So far I have gone through the first 10 chapters/episodes of Carl Sagan's Cosmos : A Personal Voyage. There are three more episodes left and an interview with Ted Turner. I will update this entry once I have seen all of the episodes.
After watching through the episodes, I have developed a deep sense of respect for this man. It is unfortunate that he is not alive today. What is remarkable about him is his understanding of natural systems and moreover the way he delivers it to the audience. I was also unaware of many facts.
The first two episodes were mere introductions and may be a bit trivial for most science students, yet they are essential. The depths and insights into the history, methodologies and scientific speculation of many subjects are well dealt with. The cosmological part was a bit out of my known territory. I grasped whatever I could from them. Some preliminary background study is definitely necessary to fully understand these topics.
The strangest part that shocked me was "The Ionian tales". I wasn't aware of the fact that it was the Pythagorean school and their political stronghold that resulted in the coma of observation and reasoning. These are fundamentals of science. Yet, what they had developed, the abstract and mathematical school of thought, is today a vital tool for the investigation of the same. The influence of Pythagorean school drove Europe into Middle ages and also helped shape the modern school of understanding. How paradoxical!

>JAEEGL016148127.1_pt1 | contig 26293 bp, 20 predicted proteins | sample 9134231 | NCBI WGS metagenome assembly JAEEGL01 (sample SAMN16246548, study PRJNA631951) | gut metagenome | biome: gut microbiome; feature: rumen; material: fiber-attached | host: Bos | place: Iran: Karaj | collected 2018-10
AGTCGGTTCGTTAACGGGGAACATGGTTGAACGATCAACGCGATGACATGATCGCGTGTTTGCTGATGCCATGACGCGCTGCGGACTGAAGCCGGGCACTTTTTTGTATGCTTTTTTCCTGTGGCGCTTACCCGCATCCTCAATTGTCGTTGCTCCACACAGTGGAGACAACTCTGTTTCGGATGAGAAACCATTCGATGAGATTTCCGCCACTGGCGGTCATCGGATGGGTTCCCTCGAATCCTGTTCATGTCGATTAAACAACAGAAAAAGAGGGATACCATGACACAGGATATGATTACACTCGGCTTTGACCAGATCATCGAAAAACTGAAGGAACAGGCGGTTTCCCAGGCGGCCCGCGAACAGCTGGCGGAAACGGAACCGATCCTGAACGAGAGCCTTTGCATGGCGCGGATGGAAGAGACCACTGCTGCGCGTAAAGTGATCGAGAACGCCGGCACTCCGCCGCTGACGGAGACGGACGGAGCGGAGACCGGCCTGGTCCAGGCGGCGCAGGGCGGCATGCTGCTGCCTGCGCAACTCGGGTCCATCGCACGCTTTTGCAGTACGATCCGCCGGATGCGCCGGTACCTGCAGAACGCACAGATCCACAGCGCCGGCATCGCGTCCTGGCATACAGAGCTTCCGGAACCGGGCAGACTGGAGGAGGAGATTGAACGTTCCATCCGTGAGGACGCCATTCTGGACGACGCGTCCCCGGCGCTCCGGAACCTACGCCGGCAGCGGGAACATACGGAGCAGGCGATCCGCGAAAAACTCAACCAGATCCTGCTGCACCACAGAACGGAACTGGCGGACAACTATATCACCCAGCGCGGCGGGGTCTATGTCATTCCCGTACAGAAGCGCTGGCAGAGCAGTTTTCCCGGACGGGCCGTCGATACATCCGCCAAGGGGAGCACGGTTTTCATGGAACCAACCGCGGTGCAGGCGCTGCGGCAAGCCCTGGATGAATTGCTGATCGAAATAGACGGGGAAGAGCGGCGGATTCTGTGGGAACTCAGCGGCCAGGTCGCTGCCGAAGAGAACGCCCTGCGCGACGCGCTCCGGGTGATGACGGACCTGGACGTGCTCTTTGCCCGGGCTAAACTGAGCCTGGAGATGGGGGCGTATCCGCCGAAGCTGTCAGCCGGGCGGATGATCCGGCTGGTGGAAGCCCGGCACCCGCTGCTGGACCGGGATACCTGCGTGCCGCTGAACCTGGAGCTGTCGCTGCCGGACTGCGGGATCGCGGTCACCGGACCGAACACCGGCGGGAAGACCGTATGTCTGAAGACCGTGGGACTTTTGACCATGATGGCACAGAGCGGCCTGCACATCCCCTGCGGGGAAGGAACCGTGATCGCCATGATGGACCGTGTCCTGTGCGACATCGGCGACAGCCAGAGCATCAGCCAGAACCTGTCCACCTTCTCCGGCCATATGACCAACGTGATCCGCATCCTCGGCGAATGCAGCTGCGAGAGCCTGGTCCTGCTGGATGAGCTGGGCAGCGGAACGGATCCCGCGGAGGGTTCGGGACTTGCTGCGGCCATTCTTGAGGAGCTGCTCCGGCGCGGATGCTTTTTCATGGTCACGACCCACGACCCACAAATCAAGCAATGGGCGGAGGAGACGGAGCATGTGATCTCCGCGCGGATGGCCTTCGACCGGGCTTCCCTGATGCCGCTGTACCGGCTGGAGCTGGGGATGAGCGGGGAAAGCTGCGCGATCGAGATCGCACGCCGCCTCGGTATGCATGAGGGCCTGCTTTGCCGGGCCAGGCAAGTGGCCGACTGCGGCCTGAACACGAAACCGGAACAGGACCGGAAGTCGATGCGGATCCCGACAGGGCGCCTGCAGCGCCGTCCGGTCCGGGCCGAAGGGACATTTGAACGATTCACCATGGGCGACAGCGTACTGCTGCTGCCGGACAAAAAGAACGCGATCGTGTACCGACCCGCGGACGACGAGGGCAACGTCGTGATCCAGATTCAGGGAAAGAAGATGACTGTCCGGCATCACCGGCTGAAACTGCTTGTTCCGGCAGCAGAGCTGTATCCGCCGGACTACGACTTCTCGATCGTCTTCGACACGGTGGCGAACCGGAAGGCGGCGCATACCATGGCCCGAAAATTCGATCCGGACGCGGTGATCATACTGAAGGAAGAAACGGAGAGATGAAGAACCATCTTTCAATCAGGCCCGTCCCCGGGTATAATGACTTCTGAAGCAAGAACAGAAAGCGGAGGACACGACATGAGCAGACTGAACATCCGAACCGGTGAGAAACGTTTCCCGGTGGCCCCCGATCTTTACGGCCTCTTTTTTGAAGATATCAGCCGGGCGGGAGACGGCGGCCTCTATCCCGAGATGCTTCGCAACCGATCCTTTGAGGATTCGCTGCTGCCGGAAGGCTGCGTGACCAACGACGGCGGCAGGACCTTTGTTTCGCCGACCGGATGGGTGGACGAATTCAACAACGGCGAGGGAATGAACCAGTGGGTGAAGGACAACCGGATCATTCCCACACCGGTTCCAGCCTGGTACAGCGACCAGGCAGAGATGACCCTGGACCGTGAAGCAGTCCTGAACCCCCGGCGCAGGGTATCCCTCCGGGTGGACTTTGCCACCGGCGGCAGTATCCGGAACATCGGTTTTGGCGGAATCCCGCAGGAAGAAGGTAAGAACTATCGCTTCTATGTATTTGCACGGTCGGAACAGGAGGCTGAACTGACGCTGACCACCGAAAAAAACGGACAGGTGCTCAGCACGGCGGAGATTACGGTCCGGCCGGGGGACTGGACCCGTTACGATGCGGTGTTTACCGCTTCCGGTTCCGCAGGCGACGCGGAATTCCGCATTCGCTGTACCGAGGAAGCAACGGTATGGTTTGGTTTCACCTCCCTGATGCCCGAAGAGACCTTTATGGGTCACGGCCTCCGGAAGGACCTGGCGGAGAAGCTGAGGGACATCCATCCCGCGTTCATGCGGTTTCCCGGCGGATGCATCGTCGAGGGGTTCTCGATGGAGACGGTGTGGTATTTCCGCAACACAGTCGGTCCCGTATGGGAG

In the true spirit of science, Carl Sagan updates us of developments and modifications to the information presented in the series. This is available in the Collector's Edition which was released 10 years after the original production.
Edit (5th March, 2011) : Now that I have seen all the episodes, I must point out that the last episode "Who Speaks for the Earth?" is one of the fundamental Human question raised - an anthropocentric one in a non-centric universe.
P.S. Carl Sagan is one man worth looking up to.
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